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Budget will 'break down barriers' to work in bid to fill vacancy void, Chancellor Jeremy Hunt tells Sky News

Budget will 'break down barriers' to work in bid to fill vacancy void, Chancellor Jeremy Hunt tells Sky News

Tackling economic inactivity expected to be a central part of the government's tax and spending plans, with measures aimed at getting benefit claimants into employment or increasing their job hours.
The budget will "break down the barriers" to getting people back into work in the face of more than a million vacancies and a sluggish economy, the chancellor has told Sky News.

With more than half a million people having disappeared from the UK workforce since the outbreak of COVID-19, tackling economic inactivity will be a central part of Jeremy Hunt's tax and spending plans.

He is due to announce a shake-up of the benefits system aimed at encouraging claimants to move into work or increase their hours.

This will include a rise in the maximum universal credit childcare allowance - which has been frozen at £646-a-month per child for years - by several hundred pounds, according to the Treasury.

The government will also start paying parents on universal credit childcare support upfront, rather than in arrears, in a move to help those struggling to take on a job or getting into debt under the current system due to the hefty upfront costs.

In addition, the chancellor will set out plans to encourage over-50s to return to work through an expansion of skills training.

And the system used to assess eligibility for sickness benefits will be scrapped, enabling claimants to receive payments even after they return to employment.

There will also be a ramping-up of sanctions for claimants who do not look for or take up work.

Separately, the chancellor is expected to announce households on prepayment meters will no longer pay more for their energy than those on direct debits.

Speaking to Sophy Ridge On Sunday, Mr Hunt said: "We still have over a million vacancies in the economy.

"And the Brexit decision was a choice - the right choice, in my judgement - to say we shouldn't fill those vacancies from unlimited migration.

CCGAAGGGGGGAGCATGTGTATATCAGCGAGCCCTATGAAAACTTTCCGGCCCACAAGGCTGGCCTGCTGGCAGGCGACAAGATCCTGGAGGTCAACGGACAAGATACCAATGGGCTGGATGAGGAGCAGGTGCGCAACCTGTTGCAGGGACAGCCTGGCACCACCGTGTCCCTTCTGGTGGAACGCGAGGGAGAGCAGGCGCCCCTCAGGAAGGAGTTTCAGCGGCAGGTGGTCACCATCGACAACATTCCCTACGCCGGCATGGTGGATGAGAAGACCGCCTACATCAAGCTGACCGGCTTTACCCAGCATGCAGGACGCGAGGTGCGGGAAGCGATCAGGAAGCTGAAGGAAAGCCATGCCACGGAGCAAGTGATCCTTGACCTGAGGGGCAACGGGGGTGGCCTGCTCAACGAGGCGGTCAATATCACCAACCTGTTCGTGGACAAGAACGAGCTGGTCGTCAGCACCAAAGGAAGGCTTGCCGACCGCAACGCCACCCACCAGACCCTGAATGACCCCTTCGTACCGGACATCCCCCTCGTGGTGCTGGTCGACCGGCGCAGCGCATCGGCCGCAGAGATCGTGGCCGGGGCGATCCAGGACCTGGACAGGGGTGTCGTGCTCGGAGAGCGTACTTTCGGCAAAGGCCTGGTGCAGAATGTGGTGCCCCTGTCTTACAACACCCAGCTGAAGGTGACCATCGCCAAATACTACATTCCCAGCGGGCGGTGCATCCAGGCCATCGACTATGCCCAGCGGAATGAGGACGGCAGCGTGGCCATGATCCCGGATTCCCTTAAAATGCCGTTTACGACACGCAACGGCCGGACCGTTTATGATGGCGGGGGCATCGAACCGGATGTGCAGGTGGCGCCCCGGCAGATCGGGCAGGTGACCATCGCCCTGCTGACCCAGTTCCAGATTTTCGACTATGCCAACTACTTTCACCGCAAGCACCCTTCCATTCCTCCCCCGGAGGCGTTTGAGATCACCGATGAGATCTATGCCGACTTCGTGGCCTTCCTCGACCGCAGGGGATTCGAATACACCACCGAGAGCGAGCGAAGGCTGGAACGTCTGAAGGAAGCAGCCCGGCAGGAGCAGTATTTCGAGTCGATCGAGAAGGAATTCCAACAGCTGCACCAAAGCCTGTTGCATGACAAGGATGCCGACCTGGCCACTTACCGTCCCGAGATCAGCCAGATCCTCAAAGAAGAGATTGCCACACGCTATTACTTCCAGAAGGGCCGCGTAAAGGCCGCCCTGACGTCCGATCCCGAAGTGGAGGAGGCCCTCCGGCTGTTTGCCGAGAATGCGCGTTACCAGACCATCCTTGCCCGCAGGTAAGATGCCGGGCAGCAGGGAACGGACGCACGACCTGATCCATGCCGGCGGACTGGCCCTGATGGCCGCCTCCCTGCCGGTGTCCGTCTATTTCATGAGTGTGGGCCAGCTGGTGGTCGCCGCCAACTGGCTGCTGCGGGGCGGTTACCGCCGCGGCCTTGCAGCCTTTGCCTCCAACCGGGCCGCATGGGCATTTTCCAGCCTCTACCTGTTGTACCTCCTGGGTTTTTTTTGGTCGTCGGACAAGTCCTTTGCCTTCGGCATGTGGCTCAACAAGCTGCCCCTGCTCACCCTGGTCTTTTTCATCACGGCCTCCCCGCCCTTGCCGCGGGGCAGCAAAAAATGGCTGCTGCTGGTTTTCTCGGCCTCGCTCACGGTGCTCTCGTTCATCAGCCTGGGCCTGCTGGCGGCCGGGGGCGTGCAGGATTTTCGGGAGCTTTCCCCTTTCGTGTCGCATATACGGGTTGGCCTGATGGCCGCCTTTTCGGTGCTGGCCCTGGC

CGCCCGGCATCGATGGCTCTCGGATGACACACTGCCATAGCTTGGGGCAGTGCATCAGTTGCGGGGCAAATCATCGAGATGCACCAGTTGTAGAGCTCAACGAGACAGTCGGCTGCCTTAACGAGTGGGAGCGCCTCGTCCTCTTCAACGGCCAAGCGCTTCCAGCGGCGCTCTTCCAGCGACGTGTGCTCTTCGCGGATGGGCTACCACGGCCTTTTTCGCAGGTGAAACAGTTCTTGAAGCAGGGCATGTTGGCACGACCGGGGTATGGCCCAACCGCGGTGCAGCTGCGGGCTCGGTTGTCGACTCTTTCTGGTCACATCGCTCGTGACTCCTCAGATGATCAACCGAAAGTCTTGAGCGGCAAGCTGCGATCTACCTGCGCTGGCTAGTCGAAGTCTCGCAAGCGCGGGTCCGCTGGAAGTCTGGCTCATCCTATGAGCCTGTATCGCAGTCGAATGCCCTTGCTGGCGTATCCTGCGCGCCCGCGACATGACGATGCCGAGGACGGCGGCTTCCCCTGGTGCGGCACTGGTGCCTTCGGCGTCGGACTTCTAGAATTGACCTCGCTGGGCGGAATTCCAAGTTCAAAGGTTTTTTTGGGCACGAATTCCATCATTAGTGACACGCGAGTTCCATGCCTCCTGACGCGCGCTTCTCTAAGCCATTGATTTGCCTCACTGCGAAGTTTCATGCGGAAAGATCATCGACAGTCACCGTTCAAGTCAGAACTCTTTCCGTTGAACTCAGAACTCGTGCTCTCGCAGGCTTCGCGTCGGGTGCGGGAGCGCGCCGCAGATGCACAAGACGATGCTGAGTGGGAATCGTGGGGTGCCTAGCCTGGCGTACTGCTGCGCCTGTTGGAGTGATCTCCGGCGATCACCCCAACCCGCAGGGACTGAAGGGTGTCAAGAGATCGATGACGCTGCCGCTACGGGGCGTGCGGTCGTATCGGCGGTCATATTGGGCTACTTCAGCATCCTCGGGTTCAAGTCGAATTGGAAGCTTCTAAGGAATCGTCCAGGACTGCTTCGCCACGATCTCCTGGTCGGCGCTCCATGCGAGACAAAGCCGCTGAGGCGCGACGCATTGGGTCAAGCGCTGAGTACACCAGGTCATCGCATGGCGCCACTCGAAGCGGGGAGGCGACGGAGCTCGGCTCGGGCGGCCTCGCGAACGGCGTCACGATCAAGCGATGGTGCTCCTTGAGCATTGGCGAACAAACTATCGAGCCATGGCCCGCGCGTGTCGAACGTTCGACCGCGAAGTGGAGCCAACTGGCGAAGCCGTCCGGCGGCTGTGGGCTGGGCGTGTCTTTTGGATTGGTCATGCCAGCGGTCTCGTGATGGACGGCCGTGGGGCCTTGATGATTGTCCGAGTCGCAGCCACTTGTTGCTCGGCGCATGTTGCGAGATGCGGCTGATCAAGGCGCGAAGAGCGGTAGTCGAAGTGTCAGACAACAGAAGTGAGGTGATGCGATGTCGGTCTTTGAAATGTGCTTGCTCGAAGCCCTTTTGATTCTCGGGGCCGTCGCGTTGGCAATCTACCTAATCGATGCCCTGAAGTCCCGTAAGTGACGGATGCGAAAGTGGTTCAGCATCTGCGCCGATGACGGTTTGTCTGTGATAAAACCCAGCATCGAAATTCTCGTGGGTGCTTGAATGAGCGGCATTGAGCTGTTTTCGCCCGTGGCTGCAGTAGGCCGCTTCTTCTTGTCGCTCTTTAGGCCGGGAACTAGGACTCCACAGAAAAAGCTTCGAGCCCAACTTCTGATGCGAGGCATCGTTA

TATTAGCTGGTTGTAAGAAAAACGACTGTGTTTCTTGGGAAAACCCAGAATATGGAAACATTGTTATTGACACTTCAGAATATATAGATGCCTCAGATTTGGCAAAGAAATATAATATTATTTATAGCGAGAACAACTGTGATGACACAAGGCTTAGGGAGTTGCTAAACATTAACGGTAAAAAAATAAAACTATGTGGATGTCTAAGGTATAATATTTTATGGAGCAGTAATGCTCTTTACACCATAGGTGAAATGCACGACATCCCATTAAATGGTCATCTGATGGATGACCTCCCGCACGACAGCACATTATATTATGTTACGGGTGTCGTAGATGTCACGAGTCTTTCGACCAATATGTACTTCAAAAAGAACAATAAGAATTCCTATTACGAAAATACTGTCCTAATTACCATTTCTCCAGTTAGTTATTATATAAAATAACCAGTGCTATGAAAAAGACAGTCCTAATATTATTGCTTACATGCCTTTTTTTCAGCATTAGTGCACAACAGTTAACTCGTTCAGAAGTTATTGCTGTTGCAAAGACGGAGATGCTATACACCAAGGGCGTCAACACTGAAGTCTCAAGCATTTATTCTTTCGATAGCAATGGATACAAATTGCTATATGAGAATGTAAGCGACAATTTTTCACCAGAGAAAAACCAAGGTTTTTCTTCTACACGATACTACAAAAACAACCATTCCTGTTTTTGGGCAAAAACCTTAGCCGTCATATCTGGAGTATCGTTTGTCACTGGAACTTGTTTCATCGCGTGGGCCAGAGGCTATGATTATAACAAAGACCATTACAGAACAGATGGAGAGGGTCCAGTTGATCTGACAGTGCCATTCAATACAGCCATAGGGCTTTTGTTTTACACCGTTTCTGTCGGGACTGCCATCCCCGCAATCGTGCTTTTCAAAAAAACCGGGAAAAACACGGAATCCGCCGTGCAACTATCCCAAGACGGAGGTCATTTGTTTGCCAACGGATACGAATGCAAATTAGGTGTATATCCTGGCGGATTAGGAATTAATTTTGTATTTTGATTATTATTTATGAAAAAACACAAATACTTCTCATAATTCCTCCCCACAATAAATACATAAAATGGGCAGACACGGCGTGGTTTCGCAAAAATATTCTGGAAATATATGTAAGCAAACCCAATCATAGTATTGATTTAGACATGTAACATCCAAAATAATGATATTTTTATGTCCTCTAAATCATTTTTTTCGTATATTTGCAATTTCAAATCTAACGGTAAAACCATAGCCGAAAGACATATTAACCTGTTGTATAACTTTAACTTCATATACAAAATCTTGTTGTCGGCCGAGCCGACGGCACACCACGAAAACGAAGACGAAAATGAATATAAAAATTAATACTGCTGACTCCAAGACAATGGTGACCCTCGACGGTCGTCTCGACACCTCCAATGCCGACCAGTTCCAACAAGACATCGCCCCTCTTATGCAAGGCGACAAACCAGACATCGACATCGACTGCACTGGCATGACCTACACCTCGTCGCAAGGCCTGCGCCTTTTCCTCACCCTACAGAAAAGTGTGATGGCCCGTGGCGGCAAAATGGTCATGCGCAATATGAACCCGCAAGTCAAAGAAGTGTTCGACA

"We need to break down the barriers that stop people here in the UK from working, whether that's parents who have obstacles because of childcare costs, whether it's older people who feel they need to retire earlier… whether it's long-term sick who find there are barriers to working.

"We need to break down those barriers and this is a budget in which I will be systematically going through all the areas where there are barriers that stop people working who want to, so that we can help people get back to work, fill those vacancies for our businesses."

'We won't run out of money'

Mr Hunt also said he wanted to cut taxes in the long term but signalled he would not be making any major announcements in Wednesday's budget statement.

He told Ridge: "A Conservative government will always cut taxes when we can, but we won't run out of money. We will be responsible with the public finances."

However, Labour's shadow chancellor Rachel Reeves highlighted the financial "mess" caused by the Tories under former prime minister Liz Truss and vowed to have "an iron grip" on the public purse in office.

'Never put public finances in peril'

Highlighting the economic turmoil triggered by Ms Truss's unfunded tax cut plans, Mr Reeves said: "You saw what happened last year when the Conservatives mini-budget crashed financial markets, putting pensions in peril and resulting in that long-term Tory mortgage penalty where anybody remortgaging this year is looking at paying thousands of pounds more a year.

"Any announcement that I make about spending and about priorities will say where the money's going to come from."

She added: "But it does also mean that there are some things that a Labour government might not be able to do as quickly as it wants because of those constraints.

"But I would never put the public finances in peril in the way that the Tories did just a few months ago, because it is ordinary people and businesses that pay the price for that sort of mess."
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